This project is a true challenge at the fundamental level, but it could lead to unprecedented technologies for labelling and targeting of a single cell from hundreds, and at the translational level for the guided-construction of tissues (bioprinting). To meet this challenge, we are three teams with unique and complementary knowledge and know-hows, and internationally recognised in their field: molecular multiphotonics, synthetic chemistry, molecular dynamics, bio-imaging and cell engineering. This project will require a permanent sharing of information between the three teams. Two of the teams are located on the same campus in Toulouse (chemist, and biologist-biophysicist, theoretician for MD), a third in Bordeaux (physical organic chemist). It is certain that this geographical proximity will allow many and fruitful exchanges.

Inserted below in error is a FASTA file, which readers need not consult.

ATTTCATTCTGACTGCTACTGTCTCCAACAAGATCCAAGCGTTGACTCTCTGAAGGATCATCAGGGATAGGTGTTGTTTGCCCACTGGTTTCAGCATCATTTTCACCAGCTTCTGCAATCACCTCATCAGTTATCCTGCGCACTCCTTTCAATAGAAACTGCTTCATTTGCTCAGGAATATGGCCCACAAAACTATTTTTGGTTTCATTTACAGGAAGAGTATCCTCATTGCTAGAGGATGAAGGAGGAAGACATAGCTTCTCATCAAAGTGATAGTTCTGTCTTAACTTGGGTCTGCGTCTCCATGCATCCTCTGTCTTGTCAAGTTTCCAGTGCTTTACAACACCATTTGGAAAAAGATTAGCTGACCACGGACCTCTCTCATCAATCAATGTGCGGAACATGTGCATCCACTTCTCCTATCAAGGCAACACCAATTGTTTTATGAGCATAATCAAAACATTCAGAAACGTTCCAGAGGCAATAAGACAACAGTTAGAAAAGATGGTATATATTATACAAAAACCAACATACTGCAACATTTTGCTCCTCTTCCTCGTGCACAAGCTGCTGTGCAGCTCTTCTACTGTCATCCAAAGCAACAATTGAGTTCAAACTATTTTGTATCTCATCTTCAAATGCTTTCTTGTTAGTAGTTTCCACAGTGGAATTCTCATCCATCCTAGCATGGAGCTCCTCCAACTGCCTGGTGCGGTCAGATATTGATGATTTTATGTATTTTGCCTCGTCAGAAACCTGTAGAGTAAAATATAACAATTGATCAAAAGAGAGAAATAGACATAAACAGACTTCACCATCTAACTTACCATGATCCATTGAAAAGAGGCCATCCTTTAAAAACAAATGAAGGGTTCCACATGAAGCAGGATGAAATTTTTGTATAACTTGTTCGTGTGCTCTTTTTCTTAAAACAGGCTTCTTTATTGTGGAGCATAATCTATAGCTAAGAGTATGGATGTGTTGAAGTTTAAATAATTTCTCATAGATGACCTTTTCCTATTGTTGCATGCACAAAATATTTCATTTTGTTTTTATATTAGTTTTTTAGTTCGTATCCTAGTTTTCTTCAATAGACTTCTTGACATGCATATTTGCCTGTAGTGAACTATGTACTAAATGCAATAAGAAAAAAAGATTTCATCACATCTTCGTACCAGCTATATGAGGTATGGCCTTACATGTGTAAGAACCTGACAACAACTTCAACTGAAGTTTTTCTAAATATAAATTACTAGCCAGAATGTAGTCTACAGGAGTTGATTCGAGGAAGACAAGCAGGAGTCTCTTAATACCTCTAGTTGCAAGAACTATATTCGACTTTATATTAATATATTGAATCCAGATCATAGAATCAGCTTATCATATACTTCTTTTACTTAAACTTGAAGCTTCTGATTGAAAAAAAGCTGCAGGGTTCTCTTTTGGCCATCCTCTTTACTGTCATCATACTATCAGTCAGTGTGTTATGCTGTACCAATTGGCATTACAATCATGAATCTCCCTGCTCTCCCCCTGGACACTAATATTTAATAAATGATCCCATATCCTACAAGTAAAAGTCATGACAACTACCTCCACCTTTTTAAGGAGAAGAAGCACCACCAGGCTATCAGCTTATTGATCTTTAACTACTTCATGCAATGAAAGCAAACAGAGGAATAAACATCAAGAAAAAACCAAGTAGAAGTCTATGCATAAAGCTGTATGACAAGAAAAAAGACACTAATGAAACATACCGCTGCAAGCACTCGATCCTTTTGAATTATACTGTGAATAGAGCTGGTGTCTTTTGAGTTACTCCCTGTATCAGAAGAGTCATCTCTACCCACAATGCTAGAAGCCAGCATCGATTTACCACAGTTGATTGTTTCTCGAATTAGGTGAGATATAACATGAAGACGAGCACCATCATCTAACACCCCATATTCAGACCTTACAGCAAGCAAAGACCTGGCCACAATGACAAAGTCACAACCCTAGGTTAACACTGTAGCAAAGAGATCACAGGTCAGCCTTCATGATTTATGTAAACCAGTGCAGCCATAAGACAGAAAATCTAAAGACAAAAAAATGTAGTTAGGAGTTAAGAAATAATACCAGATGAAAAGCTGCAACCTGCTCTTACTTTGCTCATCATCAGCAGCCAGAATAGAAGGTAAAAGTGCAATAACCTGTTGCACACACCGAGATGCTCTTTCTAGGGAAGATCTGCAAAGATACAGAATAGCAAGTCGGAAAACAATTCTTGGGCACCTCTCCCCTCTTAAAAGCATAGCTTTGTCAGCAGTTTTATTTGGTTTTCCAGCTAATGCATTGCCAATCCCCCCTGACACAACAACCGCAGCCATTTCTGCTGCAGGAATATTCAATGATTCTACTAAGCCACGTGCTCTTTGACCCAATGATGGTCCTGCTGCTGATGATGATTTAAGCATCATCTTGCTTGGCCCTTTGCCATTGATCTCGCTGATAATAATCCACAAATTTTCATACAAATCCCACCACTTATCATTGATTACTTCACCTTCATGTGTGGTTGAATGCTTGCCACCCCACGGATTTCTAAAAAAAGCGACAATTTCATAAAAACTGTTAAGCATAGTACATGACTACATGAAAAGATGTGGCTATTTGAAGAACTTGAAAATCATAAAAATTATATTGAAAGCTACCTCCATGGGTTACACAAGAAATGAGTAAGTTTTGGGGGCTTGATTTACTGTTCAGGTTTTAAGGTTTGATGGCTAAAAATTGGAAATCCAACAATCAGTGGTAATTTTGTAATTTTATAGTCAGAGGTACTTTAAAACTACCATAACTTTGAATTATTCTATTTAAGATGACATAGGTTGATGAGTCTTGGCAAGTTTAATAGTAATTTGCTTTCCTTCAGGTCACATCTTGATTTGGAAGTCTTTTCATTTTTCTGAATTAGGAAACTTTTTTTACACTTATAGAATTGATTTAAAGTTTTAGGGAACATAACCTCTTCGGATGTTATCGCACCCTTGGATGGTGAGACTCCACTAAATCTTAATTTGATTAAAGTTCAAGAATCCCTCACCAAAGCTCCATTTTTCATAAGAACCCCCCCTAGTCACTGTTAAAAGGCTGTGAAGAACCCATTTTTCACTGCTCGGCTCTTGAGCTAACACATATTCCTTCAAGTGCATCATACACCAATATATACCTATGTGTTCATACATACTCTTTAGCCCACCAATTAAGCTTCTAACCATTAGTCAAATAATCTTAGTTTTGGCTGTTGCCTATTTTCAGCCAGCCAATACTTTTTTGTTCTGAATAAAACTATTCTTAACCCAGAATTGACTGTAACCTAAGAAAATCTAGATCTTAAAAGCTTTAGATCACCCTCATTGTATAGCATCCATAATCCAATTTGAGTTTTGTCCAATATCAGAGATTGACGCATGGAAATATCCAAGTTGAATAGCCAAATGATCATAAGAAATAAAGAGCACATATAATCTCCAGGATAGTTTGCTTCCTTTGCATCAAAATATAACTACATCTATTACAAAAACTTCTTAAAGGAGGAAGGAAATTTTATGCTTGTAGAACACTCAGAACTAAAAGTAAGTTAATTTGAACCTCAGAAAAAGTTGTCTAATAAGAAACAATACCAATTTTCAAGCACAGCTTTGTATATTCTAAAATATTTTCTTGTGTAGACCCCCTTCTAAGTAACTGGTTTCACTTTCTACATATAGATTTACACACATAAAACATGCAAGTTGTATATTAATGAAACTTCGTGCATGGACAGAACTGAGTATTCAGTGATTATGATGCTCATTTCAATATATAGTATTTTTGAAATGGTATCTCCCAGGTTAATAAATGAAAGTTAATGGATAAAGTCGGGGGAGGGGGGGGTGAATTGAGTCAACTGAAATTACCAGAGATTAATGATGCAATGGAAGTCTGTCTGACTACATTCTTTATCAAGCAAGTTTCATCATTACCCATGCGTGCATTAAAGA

Project coordination

Anne-Marie CAMINADE (Laboratoire de Chimie de Coordination)

The author of this summary is the project coordinator, who is responsible for the content of this summary. The ANR declines any responsibility as for its contents.


IPBS Institut de Pharmacologie et de Biologie Structurale
ISM Institut des Sciences Moléculaires
LCC Laboratoire de Chimie de Coordination

Help of the ANR 475,032 euros
Beginning and duration of the scientific project: December 2017 - 48 Months